Martinez isn’t bitter toward Astros
BOSTON - J.D. Martinez wants to thank the Houston Astros – not get back at them – for releasing him when he was struggling to make himself into a star.
The Red Sox slugger credits his growing pains in Houston for teaching him “how to fail,” a lesson he credits with transforming him into an MVP candidate who helped Boston win a franchise-record 108 games and reach the AL Championship Series against his former team.
“My failures in Houston is what made me who I am,” Martinez said Friday, a day before the Astros and Red Sox open the best-of-seven series. “There’s really no animosity there. In a sense they did me a favor by allowing me to leave and play on another team.”
It will be the second straight year the Red Sox and Astros meet in the postseason – last year it was the ALDS – and the second straight year that aces Chris Sale will go against Justin Verlander in the opener.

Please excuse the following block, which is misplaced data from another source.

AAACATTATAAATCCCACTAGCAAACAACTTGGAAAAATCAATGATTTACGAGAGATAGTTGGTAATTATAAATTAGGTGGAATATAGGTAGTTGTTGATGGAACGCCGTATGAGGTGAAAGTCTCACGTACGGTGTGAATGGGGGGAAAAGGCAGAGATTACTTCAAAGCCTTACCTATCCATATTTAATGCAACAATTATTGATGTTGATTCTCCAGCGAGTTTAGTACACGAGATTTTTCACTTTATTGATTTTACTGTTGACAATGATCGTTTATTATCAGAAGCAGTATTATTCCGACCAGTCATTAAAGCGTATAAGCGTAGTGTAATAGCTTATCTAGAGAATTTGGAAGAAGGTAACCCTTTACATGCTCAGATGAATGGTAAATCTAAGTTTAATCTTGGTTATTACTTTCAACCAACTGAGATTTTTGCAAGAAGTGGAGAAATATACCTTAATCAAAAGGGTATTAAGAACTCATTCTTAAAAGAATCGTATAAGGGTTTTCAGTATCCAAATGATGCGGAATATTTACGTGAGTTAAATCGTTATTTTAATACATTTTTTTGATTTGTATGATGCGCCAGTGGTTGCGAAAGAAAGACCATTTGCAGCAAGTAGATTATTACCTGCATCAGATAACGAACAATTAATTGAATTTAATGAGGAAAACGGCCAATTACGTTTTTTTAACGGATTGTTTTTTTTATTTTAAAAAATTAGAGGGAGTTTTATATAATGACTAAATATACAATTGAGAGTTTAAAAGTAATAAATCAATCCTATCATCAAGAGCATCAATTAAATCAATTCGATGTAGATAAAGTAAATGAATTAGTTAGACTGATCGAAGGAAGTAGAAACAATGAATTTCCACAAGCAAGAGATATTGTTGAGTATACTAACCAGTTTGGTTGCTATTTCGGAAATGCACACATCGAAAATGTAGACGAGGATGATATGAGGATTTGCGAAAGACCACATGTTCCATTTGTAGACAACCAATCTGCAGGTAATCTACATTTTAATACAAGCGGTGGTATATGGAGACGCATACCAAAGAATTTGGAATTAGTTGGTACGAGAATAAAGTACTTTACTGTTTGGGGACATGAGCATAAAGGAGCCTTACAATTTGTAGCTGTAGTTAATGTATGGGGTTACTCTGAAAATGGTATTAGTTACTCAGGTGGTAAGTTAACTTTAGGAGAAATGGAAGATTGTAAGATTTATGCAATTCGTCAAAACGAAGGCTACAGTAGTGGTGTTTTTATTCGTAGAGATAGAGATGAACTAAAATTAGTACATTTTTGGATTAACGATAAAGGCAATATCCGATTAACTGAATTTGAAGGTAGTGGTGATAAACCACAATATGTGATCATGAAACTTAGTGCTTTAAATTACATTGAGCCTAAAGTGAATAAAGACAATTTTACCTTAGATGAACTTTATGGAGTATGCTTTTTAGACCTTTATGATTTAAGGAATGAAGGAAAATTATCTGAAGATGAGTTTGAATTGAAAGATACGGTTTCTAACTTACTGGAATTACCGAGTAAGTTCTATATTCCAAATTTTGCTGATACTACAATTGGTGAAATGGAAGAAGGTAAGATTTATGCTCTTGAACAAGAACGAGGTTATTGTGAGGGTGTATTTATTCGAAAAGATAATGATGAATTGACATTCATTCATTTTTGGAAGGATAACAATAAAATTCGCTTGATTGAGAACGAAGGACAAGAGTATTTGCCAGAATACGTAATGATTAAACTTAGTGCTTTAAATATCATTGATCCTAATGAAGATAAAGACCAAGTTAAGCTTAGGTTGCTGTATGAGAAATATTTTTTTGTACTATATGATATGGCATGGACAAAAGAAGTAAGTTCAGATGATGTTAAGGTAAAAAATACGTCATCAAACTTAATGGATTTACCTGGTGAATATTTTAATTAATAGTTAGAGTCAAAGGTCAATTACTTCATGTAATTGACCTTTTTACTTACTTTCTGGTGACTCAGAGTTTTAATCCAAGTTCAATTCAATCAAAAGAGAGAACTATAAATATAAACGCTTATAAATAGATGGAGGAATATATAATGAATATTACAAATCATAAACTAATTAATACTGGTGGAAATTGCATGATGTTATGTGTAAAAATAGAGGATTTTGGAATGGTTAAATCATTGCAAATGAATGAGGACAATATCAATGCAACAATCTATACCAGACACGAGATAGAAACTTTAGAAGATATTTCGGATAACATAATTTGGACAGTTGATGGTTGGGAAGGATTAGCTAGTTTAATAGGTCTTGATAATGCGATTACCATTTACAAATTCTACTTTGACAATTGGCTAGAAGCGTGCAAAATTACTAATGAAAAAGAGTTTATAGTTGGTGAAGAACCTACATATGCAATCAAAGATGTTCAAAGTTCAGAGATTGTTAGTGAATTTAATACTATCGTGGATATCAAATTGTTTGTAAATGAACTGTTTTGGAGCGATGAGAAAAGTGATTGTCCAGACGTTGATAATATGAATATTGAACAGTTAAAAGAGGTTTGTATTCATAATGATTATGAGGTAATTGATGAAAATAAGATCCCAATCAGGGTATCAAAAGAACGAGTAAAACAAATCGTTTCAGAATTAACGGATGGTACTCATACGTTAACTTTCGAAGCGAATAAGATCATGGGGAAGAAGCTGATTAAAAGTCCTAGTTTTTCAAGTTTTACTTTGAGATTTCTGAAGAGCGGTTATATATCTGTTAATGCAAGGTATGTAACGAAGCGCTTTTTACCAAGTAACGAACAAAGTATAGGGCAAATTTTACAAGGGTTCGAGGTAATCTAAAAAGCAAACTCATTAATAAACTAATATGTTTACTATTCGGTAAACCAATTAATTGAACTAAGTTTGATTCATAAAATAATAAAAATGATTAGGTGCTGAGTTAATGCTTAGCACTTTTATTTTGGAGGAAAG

The biggest difference this time: Boston has Martinez on its side.
And the Astros could have. Martinez made his big-league debut for Houston in 2011, driving in 28 runs in his first full month in the majors. After playing part time the next two years – hitting 18 homers with 91 RBI in 199 games – he was 26 years old and batting .167 in the spring of 2014 when the Astros released him, preferring to give the at-bats to top prospect George Springer.
Martinez landed with Detroit that season and by 2015 he was an All-Star, hitting 38 homers with 102 RBIs. He hit 45 homers last year, when he was traded from the Tigers to Diamondbacks and was 14th in MVP voting despite playing just 62 games in the NL.
“I always believed he’s going to be the player he is right now,” said Astros second baseman Jose Altuve, who came up through the minors with Martinez.